2011 Clark County Fair by the numbers

By Dave Kern, Columbian assistant metro editor

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Photos from fair's final day.

The midway was jammed Sunday for the finale of the 10-day Clark County Fair.

Fair Manager John Morrison said this year brought “almost perfect fair weather.”

Here’s a look at the 2011 fair by the numbers.

0

The number of Onionaire booths. Morrison said the family who owns the concession decided to take time off and might return to the fair in the future.

3

This is Morrison’s third year as the top boss of the fair. The fair also has a board of directors.

8

The percentage increase from 2010 for carnival receipts through the first eight days of the fair. Figures for the whole fair will come in later this week.

10

The number of year-round employees at the fair. Another 350 work part time during the fair.

11

That’s the percentage increase in food revenue from 2010 through the first eight days.

$20

The cheapest ticket price for the five shows at the Sleep Country Amphitheater during the fair.

48

The number of food and snack booths at the fair.

70

The number of rides and carnival booths.

$85

Top price for a seat at Thursday night’s concert with Mötley Crüe, Poison and the New York Dolls.

143

The age of the fair, which is older than the state of Washington. The first fair was a one-day event in Vancouver’s Esther Short Park.

2,800

Number of volunteers at this year’s Clark County Fair.

3,000

Four amphitheater shows average attendance was 2,500-3,000 people, said Justin Kobluk, executive director of the Clark County Event Center at the Fairgrounds.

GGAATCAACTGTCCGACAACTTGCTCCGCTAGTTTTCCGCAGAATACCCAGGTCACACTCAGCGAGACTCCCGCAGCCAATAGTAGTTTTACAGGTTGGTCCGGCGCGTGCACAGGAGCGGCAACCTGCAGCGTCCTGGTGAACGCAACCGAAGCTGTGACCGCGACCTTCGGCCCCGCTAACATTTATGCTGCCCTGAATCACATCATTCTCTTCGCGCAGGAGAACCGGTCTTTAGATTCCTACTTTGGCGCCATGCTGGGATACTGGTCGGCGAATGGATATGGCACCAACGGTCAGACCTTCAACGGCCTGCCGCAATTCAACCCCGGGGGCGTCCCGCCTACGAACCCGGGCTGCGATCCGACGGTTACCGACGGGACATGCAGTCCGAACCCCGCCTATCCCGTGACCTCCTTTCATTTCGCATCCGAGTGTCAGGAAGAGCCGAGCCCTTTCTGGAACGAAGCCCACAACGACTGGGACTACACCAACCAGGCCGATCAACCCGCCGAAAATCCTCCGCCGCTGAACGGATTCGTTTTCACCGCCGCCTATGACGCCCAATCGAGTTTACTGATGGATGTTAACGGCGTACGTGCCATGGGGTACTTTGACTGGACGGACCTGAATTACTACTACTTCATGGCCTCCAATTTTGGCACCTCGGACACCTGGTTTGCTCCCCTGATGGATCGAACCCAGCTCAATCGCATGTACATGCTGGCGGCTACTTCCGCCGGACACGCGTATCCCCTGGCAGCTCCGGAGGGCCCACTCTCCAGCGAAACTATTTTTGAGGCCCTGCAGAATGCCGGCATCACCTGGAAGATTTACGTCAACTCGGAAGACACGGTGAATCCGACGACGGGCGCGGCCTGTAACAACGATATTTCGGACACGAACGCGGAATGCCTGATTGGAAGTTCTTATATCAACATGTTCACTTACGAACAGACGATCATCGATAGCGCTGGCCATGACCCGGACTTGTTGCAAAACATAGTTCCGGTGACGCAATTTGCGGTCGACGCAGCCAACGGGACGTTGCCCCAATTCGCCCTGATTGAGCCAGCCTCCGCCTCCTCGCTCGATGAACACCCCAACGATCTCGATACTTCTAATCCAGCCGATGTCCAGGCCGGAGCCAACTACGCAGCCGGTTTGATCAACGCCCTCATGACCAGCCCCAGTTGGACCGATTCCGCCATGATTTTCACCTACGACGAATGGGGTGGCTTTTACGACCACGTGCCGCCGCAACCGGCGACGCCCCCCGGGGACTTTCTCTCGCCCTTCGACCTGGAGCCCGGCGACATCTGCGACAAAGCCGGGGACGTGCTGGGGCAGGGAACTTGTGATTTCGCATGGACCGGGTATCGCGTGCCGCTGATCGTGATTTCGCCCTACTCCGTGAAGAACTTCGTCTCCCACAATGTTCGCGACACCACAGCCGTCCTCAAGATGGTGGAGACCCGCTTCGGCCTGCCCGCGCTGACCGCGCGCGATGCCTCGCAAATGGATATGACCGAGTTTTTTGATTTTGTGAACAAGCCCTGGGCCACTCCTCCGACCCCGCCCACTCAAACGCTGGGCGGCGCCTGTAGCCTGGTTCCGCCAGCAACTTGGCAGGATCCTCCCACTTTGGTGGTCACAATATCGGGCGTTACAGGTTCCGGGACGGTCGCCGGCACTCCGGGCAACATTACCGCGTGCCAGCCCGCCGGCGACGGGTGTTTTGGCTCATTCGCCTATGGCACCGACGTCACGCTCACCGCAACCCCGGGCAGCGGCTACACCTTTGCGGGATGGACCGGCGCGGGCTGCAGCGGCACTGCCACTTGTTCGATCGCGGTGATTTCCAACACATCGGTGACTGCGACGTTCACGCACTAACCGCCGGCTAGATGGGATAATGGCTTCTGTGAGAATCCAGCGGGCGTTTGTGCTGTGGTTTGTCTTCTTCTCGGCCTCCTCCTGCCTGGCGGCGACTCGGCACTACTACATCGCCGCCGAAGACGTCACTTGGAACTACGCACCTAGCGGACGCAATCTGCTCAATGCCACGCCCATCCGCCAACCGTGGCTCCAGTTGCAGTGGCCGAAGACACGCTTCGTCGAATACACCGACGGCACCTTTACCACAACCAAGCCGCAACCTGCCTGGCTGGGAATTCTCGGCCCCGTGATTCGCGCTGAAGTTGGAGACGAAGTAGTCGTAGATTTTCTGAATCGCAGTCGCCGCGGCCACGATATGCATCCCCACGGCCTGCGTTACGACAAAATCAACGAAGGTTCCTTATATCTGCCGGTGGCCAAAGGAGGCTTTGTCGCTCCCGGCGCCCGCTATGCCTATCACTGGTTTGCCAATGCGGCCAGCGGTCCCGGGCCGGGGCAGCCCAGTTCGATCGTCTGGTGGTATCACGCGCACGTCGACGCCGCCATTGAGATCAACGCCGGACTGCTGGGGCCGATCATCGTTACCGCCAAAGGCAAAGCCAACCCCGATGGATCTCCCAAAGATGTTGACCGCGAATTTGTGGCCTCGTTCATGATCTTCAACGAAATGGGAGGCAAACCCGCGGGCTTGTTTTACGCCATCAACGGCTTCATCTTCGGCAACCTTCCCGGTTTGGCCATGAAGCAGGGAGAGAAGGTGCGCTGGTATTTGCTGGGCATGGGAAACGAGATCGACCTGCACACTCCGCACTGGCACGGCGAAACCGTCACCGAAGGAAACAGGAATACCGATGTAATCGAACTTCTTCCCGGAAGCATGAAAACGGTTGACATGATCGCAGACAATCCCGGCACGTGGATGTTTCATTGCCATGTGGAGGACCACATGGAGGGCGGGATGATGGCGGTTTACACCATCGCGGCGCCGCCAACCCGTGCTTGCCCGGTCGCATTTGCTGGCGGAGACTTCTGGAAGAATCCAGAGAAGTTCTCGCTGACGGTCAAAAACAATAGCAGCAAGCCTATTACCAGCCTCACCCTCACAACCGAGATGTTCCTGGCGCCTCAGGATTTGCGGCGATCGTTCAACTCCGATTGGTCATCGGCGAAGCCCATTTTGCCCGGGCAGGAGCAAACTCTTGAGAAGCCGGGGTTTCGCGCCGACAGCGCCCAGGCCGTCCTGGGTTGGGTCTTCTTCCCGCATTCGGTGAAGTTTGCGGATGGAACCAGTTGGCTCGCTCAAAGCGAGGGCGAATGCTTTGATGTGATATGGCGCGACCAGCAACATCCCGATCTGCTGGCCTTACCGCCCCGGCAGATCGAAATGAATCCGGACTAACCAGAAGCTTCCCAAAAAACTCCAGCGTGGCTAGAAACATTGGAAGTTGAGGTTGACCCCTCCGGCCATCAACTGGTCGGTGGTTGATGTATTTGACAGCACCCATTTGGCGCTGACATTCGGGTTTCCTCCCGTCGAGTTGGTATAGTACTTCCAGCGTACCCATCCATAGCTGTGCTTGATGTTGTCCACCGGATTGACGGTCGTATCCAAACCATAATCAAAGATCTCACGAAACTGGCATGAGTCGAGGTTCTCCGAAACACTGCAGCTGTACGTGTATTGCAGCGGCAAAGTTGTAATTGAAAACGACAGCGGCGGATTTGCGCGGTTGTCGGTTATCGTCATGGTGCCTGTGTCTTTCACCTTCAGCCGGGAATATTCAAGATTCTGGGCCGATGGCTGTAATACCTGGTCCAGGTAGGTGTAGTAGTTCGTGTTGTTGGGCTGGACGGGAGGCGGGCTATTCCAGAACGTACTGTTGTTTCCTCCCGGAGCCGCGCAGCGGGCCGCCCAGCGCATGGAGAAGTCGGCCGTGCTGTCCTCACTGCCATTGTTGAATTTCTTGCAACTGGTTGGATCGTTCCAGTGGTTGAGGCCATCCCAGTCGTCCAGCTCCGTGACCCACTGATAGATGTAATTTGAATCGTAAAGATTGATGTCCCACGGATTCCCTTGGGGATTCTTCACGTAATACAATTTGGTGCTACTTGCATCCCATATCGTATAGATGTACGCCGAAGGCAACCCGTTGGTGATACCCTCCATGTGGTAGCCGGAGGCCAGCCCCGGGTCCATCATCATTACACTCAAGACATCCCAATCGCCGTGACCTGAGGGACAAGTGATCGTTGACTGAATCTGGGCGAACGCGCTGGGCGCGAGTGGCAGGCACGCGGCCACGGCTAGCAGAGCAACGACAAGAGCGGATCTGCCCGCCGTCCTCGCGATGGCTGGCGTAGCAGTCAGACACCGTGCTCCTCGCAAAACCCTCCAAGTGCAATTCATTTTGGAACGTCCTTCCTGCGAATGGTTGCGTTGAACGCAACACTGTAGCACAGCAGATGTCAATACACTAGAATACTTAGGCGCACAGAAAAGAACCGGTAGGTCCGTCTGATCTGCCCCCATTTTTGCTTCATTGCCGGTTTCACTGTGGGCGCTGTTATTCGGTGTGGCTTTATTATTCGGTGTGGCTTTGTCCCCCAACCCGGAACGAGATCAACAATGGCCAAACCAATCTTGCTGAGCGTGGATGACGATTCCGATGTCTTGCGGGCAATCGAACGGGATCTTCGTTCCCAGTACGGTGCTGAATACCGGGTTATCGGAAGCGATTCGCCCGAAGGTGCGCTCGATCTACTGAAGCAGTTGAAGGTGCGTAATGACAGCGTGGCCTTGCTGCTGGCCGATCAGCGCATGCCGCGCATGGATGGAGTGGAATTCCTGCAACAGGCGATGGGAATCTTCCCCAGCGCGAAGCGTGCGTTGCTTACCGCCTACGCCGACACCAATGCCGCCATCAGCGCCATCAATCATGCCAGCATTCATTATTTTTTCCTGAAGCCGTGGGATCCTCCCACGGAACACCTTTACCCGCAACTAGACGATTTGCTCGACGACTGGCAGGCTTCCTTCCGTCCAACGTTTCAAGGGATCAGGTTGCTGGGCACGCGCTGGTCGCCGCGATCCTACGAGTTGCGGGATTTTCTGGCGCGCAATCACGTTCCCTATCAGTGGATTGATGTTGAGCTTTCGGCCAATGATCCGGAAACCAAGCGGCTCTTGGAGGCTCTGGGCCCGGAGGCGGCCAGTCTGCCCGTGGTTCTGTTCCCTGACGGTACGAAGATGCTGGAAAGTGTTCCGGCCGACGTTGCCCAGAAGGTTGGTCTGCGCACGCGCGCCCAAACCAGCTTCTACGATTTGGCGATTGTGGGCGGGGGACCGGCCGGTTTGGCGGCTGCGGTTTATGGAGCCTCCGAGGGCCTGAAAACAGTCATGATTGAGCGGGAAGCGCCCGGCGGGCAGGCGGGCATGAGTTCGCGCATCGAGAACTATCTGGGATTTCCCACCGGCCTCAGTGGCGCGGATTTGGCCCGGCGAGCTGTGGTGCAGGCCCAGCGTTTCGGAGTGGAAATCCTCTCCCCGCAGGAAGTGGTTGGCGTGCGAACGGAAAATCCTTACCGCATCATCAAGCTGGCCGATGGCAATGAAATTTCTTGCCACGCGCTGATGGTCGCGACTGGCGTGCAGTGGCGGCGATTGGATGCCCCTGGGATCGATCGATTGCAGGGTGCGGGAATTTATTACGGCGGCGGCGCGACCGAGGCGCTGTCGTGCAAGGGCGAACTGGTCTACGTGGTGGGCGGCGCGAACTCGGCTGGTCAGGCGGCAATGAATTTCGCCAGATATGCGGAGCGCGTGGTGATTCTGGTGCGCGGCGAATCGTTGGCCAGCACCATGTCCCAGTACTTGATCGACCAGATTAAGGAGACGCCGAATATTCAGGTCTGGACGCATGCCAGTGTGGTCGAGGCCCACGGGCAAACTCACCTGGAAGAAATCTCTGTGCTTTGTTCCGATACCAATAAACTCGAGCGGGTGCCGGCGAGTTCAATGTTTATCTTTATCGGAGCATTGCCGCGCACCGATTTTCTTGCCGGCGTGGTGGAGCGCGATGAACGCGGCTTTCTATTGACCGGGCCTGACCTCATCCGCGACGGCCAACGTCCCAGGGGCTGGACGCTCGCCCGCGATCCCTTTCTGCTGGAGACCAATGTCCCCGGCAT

5,100

Number of parking spaces at the Clark County Fairgrounds.

6,000

Nearly this number of fans paid to see that Mötley Crüe show.

9,000

Seating limit for the amphitheater shows during the fair.

250,000

The gate attendance Morrison says he expects when all stats are in.

Fair Manager’s Top 5

photoFair Manager John Morrison.

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Fair Manager John Morrison has his own Top 5.

1. He said the number of exhibits and exhibitors, both adults and youth, was up this year.

2. He was pleased the fair offered a variety of free entertainment, including two shows each day featuring events from jousting to rodeo to motor sports.

3. Good weather brought the crowds.

4. Attendance was good. “It’s been on a climb through the run of the fair.” He’ll know exact numbers later this week and be able to say if 2011 attendance was greater than the previous year.

5. “We had a 100 percent accident-free fair.”

Morrison said his challenges include working with county commissioners to improve fair facilities and accessibility, pushing to have the amphitheater acts become a bigger part of the fair, and, remembering to “preserve the agricultural side of the fair.”